Late Night With The Devil Review

Late Night With The Devil Review

By Kevin Hoskinson
Entertainment Editor

A few years back, I watched a film called Ghostwatch. It had been on my radar for a long time, but the opportunity to finally watch it presented itself when my wife and kids were out of town for the evening. Ghostwatch is a British mocumentaty that aired on Halloween night in 1992 across the pond. What put it into the zeitgeist was that it was aired as a live event, prompting almost a million phone calls to the BBC switchboard, with some complaining about the broadcast and some praising it. Much like Orson Welles’ War Of The Worlds broadcast in 1938, it caused a wave of panic among unsuspecting viewers who thought what they were witnessing was real.

Needless to say, none of it was real. There were no supernatural events and everybody involved in the broadcast were actors. Upon watching the movie by myself at night with all the lights off, I was struck by how terrifying and authentic the movie felt. I felt the hair on the back of my neck stand up, and it felt like I was watching a piece of forbidden media. Even behind some of the outdated dialogue and aesthetic, it was effective, and I was left super impressed by what was accomplished. I bring Ghostwatch up because Late Night With The Devil had the same effect on me.

I’m a sucker for movies that have a cool premise and swing for the fences. There’s nothing better than a film that takes chances and fully embraces what it is. This is one of those films. It takes place in the 70s and follows talk show host Jack Delroy (David Dastmalchian) as he struggles to become the late-night king alongside Johnny Carson. His ratings are horrible, and he is willing to do anything to get to the top. On a live broadcast on Halloween night, he books parapsychologist and author June Ross-Mitchell (Laura Gordon) and one of her patients, a possibly demonically possessed girl named Lilly (Ingrid Torelli). What we see is the “real” footage from that horrific night and the truth of what happened.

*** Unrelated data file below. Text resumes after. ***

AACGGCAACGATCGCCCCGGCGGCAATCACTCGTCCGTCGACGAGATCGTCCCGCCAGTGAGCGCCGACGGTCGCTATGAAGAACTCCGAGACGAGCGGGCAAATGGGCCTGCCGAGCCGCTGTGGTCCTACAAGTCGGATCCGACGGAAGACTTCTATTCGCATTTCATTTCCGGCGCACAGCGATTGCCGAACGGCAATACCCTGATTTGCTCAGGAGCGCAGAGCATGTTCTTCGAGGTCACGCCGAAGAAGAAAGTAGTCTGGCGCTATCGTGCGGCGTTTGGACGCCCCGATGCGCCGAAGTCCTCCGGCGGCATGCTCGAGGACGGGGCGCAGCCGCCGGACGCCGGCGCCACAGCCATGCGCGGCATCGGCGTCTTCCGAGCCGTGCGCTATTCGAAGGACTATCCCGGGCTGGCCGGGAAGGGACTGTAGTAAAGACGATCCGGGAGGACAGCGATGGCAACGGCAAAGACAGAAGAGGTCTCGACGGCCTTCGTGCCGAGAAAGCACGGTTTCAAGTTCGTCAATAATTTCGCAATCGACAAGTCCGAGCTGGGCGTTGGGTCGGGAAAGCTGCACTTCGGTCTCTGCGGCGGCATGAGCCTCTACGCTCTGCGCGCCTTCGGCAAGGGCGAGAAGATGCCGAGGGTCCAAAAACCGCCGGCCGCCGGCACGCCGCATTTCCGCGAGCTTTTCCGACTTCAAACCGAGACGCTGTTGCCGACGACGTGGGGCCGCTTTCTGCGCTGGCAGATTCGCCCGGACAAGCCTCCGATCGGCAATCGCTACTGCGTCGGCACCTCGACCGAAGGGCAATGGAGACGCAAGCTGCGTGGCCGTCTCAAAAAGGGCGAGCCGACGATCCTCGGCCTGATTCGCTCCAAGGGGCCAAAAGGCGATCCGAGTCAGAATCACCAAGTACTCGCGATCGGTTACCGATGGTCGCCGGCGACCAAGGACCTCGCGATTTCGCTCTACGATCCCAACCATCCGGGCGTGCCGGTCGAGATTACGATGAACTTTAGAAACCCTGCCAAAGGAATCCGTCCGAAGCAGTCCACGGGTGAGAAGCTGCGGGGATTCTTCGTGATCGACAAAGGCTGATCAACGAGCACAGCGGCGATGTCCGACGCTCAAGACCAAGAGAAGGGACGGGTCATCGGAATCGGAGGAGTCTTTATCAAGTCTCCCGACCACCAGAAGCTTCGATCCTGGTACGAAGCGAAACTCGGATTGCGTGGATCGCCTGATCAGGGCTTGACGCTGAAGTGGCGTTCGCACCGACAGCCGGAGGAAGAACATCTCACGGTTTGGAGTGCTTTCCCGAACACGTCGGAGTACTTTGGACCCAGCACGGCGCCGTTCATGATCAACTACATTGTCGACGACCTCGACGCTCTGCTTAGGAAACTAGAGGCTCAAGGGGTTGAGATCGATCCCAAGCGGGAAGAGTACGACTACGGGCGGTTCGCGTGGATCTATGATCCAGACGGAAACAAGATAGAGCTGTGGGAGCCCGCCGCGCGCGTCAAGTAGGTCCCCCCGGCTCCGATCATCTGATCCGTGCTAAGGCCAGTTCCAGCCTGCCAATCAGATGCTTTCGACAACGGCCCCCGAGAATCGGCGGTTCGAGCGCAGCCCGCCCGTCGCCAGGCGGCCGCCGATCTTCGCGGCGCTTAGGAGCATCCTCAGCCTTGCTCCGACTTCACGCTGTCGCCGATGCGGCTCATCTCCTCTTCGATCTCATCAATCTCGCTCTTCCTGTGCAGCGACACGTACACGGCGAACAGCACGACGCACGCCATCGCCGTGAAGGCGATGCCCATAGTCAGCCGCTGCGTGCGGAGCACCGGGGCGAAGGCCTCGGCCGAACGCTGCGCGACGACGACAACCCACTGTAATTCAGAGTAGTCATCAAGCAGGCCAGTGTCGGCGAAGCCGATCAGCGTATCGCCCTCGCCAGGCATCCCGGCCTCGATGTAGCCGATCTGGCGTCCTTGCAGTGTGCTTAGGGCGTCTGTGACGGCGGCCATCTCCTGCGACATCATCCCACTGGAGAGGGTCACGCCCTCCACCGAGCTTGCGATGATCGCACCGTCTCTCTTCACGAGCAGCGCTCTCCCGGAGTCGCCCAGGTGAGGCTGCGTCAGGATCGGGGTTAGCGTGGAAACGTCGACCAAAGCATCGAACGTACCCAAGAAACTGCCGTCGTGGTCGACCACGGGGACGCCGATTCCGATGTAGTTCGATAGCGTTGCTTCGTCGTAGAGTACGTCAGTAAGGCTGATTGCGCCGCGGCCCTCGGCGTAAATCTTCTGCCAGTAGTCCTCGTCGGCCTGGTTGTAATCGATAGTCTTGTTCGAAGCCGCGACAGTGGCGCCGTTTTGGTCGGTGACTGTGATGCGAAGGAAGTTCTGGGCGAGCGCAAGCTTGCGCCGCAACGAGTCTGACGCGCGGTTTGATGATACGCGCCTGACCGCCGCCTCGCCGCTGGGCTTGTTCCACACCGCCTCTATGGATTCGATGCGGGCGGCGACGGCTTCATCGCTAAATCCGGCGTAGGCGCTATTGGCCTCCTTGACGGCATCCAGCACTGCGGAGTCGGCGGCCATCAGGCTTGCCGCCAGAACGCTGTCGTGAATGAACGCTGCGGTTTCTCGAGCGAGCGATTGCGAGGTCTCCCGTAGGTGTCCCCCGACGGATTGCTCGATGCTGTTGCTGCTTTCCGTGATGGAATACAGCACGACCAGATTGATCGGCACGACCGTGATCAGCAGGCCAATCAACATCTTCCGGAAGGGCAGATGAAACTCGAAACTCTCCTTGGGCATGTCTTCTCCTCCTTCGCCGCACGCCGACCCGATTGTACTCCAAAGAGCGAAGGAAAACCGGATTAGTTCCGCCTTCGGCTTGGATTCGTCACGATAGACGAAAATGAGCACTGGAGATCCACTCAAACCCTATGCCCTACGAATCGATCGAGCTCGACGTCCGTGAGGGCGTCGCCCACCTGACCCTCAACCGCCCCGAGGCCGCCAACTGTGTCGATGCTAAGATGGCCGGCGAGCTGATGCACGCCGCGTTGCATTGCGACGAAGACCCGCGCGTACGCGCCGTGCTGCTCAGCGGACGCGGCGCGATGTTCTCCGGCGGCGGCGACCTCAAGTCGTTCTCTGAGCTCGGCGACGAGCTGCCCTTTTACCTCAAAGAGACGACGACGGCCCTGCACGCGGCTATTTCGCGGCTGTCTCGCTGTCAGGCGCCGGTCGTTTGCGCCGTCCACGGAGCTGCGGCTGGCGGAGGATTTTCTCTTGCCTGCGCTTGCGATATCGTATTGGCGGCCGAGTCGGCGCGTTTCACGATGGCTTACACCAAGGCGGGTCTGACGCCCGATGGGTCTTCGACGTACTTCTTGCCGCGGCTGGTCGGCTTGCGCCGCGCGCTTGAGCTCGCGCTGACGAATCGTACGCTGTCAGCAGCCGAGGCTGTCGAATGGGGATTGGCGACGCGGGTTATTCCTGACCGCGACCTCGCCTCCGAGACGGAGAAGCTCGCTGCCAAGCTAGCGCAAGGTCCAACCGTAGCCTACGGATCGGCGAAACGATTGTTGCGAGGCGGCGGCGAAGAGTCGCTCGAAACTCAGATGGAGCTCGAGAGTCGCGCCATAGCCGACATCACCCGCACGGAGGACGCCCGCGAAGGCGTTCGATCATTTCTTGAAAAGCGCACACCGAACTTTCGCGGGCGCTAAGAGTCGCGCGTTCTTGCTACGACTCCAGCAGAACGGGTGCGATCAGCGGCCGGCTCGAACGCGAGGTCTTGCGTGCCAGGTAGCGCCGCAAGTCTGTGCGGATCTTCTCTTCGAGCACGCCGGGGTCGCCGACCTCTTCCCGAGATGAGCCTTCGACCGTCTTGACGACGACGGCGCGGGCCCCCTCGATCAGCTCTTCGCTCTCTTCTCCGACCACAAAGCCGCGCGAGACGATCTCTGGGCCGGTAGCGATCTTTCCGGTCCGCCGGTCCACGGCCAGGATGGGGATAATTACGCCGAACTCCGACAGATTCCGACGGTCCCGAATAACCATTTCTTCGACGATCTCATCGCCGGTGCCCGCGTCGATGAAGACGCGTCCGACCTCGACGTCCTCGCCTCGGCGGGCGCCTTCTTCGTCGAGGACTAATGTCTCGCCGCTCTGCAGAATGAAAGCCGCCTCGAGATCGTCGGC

What blows me away is that it feels like it was made in the 70’s and for the 70’s. There are some CGI effects, but they are purposefully made to look like they were from that era, a bit cheesy and unpolished. For the most part, though, filmmakers Colin and Cameron Cairnes choose to go the practical route, which lends to the authenticity. The film is presented like a late-night talk show in real-time, with commercial breaks. We sit through the opening monologue, and he brings on his guests. During the commercial breaks, we are in the studio as they rush to freshen up make-up and deal with drama behind the scenes. It is also formatted as a box as opposed to full widescreen, giving the effect that it’s being shown on an old television set. Everything about it feels right at home in the time period, including the look of the film itself.

As cool as that stuff is, it’s the amazing performances and tension that builds throughout that are the real winners. David Dastmalchian has had an interesting career so far, making his feature film debut in The Dark Knight and being the “hey, it’s that guy!” guy in a bunch of movies, but this is his shining moment. He and Rhys Auteri, who plays his sidekick Gus, have amazing chemistry and completely disappear into their roles. It’s awe-inspiring how dedicated they are to bringing this world to life in such a realistic way. Within the chaos, there are charming moments between them and Jack and his guests that make you understand why he should be a bigger star than he is. The story unfolds as each guest comes on his show before we get to the main event. Each one brings a new layer, and by the time we get to June and Lilly, things are already starting to go off the rails. It’s a slow burn, but with each passing minute, the tension builds until it reaches its wild climax.

I honestly can’t recommend Late Night With The Devil enough. While there are some jump scares throughout, that’s not what this movie is, and the cast and crew know it. It’s a psychological horror movie that completely leans into its premise and doesn’t compromise its integrity. In a world where the proven formula is the way to go, it’s nice to see people still taking chances. As a horror fan, it was refreshing and a lot of fun. Certainly, check it out.

Rating: 4.5 Pastrami Nations out of 5

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